Please use this identifier to cite or link to this item: http://hdl.handle.net/1893/28680
Appears in Collections:Faculty of Health Sciences and Sport Journal Articles
Peer Review Status: Refereed
Title: Improving reporting of meta-ethnography: the eMERGe reporting guidance
Author(s): France, Emma F
Cunningham, Maggie
Ring, Nicola
Uny, Isabelle
Duncan, Edward A S
Jepson, Ruth G
Maxwell, Margaret
Roberts, Rachel J
Turley, Ruth L
Booth, Andrew
Britten, Nicky
Flemming, Kate
Gallagher, Ian
Garside, Ruth
Hannes, Karin
Keywords: Guideline
Meta-ethnography
Nursing
Publication standards
Qualitative evidence synthesis
Qualitative research
Reporting
Research design
Systematic review
Issue Date: 31-Jan-2019
Citation: France EF, Cunningham M, Ring N, Uny I, Duncan EAS, Jepson RG, Maxwell M, Roberts RJ, Turley RL, Booth A, Britten N, Flemming K, Gallagher I, Garside R & Hannes K (2019) Improving reporting of meta-ethnography: the eMERGe reporting guidance. BMC Medical Research Methodology, 19, Art. No.: 25. https://doi.org/10.1186/s12874-018-0600-0
Abstract: Aims: The aim of this study was to provide guidance to improve the completeness and clarity of meta-ethnography reporting. Background: Evidence-based policy and practice require robust evidence syntheses which can further understanding of people’s experiences and associated social processes. Meta-ethnography is a rigorous seven-phase qualitative evidence synthesis methodology, developed by Noblit and Hare. Meta-ethnography is used widely in health research,but reporting is often poor quality and this discourages trust in and use of its findings. Meta-ethnography reporting guidance is needed to improve reporting quality. Design: The eMERGe study used a rigorous mixed-methods design and evidence-based methods to develop the novel reporting guidance and explanatory notes. Methods: The study, conducted from 2015 to 2017, comprised of: (1) a methodological systematic review of guidance for meta-ethnography conduct and reporting; (2) a review and audit of published meta-ethnographies to identify good practice principles; (3) international, multidisciplinary consensus-building processes to agree guidance content;(4) innovative development of the guidance and explanatory notes. Findings: Recommendations and good practice for all seven phases of meta-ethnography conduct and reporting were newly identified leading to 19 reporting criteria and accompanying detailed guidance. Conclusion: The bespoke eMERGe Reporting Guidance, which incorporates new methodological developments and advances the methodology, can help researchers to report the important aspects of meta-ethnography. Use of the guidance should raise reporting quality. Better reporting could make assessments of confidence in the findings more robust and increase use of meta-ethnography outputs to improve practice, policy, and service user outcomes in health and other fields. This is the first tailored reporting guideline for meta-ethnography. This article is being simultaneously published in the following journals:Journal of Advanced Nursing, Psycho-oncology, Review of Education,and BMC Medical Research Methodology.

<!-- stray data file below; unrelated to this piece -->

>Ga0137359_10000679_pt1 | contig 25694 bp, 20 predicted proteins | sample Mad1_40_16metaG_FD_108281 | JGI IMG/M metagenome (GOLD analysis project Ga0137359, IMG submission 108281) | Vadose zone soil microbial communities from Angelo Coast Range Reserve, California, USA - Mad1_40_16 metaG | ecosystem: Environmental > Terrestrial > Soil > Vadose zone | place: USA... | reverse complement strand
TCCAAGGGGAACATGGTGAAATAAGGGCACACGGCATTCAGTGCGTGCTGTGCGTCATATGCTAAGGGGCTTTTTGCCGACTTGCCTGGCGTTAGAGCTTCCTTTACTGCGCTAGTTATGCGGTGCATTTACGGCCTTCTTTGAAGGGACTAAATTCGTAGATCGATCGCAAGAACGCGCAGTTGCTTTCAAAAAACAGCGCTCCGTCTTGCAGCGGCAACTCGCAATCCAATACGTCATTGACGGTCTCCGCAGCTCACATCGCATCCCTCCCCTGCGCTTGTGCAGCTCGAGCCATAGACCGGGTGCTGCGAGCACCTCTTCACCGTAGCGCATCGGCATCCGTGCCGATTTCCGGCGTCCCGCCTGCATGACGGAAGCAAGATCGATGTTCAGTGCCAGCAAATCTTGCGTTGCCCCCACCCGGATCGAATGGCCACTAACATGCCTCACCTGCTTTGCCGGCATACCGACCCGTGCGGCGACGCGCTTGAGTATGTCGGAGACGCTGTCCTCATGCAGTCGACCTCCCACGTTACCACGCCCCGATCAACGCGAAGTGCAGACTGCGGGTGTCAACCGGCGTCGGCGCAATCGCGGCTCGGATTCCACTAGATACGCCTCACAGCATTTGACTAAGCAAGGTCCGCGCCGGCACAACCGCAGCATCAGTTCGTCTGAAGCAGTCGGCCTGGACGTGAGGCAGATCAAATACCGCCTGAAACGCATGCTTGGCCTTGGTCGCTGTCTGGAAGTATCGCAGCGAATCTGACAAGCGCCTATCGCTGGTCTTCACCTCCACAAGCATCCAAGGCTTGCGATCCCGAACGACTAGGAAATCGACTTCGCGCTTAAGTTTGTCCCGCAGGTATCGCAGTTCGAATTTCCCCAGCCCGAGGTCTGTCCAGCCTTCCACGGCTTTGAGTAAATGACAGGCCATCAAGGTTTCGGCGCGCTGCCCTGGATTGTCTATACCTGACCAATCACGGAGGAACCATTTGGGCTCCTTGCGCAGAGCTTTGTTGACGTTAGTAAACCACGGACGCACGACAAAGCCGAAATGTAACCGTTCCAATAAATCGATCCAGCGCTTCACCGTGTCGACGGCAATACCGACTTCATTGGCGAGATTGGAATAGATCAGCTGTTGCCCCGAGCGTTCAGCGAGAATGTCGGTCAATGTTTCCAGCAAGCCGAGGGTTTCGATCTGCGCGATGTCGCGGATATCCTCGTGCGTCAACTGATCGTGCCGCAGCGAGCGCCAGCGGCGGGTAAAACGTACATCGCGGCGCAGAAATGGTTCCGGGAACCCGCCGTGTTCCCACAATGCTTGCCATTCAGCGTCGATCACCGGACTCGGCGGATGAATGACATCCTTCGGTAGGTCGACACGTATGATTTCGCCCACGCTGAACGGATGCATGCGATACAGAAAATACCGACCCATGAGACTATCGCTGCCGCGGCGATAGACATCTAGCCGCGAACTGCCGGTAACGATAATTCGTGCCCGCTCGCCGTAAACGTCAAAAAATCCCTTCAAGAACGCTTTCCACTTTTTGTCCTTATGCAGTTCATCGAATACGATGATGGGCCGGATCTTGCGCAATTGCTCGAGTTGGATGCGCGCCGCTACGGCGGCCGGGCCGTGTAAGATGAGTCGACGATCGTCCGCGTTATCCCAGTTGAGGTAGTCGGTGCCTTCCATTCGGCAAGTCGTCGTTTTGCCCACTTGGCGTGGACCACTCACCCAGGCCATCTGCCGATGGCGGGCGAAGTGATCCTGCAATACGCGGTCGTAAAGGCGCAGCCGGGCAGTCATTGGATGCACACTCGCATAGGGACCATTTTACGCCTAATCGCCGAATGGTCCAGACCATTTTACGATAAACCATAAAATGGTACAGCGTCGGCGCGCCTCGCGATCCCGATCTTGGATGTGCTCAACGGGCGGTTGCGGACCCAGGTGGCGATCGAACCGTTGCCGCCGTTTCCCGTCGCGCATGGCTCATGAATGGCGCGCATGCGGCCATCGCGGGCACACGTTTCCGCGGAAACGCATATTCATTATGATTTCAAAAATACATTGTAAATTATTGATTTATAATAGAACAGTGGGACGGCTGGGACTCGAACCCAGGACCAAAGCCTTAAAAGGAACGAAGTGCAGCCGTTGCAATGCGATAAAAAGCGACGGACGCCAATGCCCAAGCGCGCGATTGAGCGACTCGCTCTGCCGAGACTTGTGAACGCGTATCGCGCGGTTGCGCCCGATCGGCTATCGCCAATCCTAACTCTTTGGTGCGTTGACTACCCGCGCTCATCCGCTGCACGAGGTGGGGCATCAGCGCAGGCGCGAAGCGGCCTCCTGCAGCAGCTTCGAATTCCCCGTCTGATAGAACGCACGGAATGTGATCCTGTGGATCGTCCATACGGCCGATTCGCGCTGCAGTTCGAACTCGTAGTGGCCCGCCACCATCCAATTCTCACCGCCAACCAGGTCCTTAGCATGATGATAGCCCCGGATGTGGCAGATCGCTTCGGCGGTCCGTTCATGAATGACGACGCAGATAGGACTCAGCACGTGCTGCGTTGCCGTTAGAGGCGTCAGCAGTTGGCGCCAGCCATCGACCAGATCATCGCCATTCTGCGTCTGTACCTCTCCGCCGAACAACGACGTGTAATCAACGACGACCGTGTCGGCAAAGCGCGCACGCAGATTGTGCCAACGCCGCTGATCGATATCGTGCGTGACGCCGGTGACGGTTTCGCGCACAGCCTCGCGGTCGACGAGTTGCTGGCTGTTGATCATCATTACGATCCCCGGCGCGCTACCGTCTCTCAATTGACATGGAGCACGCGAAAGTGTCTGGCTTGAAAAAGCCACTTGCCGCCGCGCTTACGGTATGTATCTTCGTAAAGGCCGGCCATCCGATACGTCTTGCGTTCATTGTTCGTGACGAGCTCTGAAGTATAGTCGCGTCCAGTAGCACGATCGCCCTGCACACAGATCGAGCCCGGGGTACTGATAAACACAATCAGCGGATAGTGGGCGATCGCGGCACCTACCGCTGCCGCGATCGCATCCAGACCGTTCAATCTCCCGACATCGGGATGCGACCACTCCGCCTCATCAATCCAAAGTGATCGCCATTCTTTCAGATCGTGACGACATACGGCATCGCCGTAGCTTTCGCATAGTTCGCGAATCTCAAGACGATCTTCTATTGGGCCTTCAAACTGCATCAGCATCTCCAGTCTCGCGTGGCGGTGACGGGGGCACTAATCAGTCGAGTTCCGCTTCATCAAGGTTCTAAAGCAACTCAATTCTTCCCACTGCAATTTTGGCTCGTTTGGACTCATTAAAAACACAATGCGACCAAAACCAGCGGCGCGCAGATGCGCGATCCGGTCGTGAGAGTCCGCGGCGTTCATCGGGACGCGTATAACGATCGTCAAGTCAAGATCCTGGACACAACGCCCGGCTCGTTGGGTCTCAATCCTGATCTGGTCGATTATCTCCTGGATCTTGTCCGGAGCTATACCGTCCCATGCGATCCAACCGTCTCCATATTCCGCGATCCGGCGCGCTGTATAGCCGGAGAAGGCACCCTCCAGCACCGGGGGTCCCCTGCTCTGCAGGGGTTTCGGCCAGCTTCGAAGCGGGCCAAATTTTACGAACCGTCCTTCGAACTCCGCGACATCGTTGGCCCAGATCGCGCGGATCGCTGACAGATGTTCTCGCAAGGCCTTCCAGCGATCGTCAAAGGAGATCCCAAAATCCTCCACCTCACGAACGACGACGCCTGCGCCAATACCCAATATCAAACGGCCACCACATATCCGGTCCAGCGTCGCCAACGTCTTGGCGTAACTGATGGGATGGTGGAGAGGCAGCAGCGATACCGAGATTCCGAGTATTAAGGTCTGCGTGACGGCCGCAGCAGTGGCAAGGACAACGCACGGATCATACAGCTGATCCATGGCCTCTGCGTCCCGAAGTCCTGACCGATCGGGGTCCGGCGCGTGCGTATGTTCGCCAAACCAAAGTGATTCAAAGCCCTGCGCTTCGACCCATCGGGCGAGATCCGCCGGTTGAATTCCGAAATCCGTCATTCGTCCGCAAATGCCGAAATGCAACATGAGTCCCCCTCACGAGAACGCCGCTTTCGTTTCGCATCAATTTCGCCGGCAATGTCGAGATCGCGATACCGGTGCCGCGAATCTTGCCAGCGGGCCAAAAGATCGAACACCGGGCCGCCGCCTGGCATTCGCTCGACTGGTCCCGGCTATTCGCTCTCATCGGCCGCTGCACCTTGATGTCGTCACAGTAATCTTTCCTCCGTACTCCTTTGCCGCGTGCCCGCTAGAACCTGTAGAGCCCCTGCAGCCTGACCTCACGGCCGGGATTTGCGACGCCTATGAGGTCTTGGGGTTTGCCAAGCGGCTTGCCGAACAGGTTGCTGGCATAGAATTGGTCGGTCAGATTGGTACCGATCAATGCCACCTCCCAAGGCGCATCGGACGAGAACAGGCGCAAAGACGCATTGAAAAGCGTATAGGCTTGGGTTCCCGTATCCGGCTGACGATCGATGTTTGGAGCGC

DOI Link: 10.1186/s12874-018-0600-0
Rights: © The Author(s). 2019 This article is distributed under the terms of the Creative Commons Attribution 4.0 International License (http://creativecommons.org/licenses/by/4.0/), which permits unrestricted use, distribution, and reproduction in any medium, provided you give appropriate credit to the original author(s) and the source, provide a link to the Creative Commons license, and indicate if changes were made. The Creative Commons Public Domain Dedication waiver (http://creativecommons.org/publicdomain/zero/1.0/) applies to the data made available in this article, unless otherwise stated.
Notes: Additional co-authors: Simon Lewin, George W Noblit, Catherine Pope, James Thomas, Meredith Vanstone, Gina M A Higginbottom and Jane Noyes

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